Public radio delivers a cachet of culture and higher education. So, I hear a bellwether when presentations lead away from my expectations for correct grammar. Last night, on KUT-FM, a show on the death penalty opened with the statement that Texas is executing "less people" than in the recent past. I would have said "fewer people." KUT-FM here in Austin is not alone in that. I hear it often, but read it less frequently.
Languages change. As strangers learn to live together civilized languages tend toward larger vocabularies and simplified grammars. We still have archaic plurals "children," "oxen," and (less common) "brethren" in our daily speech. Also, common plurals "fish" and "deer" are still with us. (Fishes and deers refer to different kinds of the same thing: trout, sharks, and carp are among the fishes, though Luca Brasi simply sleeps with the fish.) We still have "goose-geese," and "mouse-mice," and but not "moose-meese" or "house-hice." An old King James Version of the Bible might have "kine" as the plural of "cow" but you will not hear it even in Texas cattle country.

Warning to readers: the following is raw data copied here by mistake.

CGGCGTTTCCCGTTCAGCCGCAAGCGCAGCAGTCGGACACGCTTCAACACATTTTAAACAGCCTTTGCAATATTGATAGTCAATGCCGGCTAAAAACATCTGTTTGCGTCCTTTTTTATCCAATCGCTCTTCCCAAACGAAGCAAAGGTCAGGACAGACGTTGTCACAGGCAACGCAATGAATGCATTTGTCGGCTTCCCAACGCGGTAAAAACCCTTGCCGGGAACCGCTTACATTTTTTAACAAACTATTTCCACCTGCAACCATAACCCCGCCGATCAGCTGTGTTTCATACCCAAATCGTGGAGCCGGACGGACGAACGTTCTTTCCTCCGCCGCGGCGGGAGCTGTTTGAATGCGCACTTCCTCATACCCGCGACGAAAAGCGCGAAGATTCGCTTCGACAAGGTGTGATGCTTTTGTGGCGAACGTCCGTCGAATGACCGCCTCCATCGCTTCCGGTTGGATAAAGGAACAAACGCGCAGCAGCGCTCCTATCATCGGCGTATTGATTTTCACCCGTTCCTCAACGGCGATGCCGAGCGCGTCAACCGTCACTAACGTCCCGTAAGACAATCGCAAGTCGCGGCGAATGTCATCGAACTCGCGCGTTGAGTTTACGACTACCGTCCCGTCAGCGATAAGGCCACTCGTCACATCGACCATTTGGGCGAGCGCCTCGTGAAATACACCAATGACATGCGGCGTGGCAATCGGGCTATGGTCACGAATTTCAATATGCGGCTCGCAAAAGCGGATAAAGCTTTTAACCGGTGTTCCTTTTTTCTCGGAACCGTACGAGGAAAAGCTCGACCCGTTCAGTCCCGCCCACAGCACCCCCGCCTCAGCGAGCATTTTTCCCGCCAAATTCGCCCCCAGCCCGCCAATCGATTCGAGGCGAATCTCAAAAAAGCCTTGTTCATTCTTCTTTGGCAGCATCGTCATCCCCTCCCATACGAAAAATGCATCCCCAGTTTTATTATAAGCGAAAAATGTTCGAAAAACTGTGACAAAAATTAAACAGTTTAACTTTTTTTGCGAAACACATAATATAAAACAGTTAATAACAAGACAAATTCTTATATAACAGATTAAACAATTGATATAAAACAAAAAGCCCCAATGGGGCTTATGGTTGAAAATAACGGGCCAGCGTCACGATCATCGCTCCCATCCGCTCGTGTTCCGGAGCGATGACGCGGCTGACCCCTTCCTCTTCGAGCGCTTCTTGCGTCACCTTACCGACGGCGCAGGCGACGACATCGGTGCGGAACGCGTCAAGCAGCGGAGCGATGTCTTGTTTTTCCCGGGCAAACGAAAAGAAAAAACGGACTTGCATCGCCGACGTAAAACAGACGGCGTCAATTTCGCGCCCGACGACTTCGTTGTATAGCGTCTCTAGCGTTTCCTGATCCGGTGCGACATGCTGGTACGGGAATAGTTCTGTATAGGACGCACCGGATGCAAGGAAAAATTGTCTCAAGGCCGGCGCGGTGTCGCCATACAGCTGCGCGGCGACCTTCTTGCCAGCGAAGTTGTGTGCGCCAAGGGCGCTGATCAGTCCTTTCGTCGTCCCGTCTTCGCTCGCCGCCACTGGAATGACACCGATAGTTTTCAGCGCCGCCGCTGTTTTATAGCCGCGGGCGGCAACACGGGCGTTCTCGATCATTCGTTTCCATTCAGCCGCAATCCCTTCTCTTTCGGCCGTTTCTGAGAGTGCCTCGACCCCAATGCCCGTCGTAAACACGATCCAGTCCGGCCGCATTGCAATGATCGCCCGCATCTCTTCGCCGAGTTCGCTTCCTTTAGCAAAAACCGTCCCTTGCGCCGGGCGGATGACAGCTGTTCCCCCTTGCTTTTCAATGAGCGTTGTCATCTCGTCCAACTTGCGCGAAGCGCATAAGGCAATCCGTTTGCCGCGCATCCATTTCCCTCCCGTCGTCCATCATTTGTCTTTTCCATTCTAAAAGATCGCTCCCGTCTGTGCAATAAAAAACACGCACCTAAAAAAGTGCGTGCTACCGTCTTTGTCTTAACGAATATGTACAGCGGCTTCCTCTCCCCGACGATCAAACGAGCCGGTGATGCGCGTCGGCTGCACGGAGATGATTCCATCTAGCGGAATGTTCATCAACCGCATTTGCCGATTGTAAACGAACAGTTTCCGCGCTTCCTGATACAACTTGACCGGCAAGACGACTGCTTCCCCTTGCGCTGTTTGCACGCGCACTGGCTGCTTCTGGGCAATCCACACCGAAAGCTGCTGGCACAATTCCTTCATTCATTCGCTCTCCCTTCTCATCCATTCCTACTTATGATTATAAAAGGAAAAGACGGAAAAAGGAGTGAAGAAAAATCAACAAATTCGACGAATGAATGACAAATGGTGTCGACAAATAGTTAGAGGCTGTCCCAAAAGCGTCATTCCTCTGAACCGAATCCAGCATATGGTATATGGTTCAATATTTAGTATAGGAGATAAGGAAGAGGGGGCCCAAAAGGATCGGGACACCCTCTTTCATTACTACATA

So, we will hear less references to "fewer." Personally, I prefer fewer degradations of common grammar. Grammar defines thought. Sloppy grammar allows inexact and incorrect mental formations. Weak thinking leads to bad actions. You cannot have a gallon of executions. Opponents of the death penalty should remain focused on the fact that executions are discrete events that happen to individuals.
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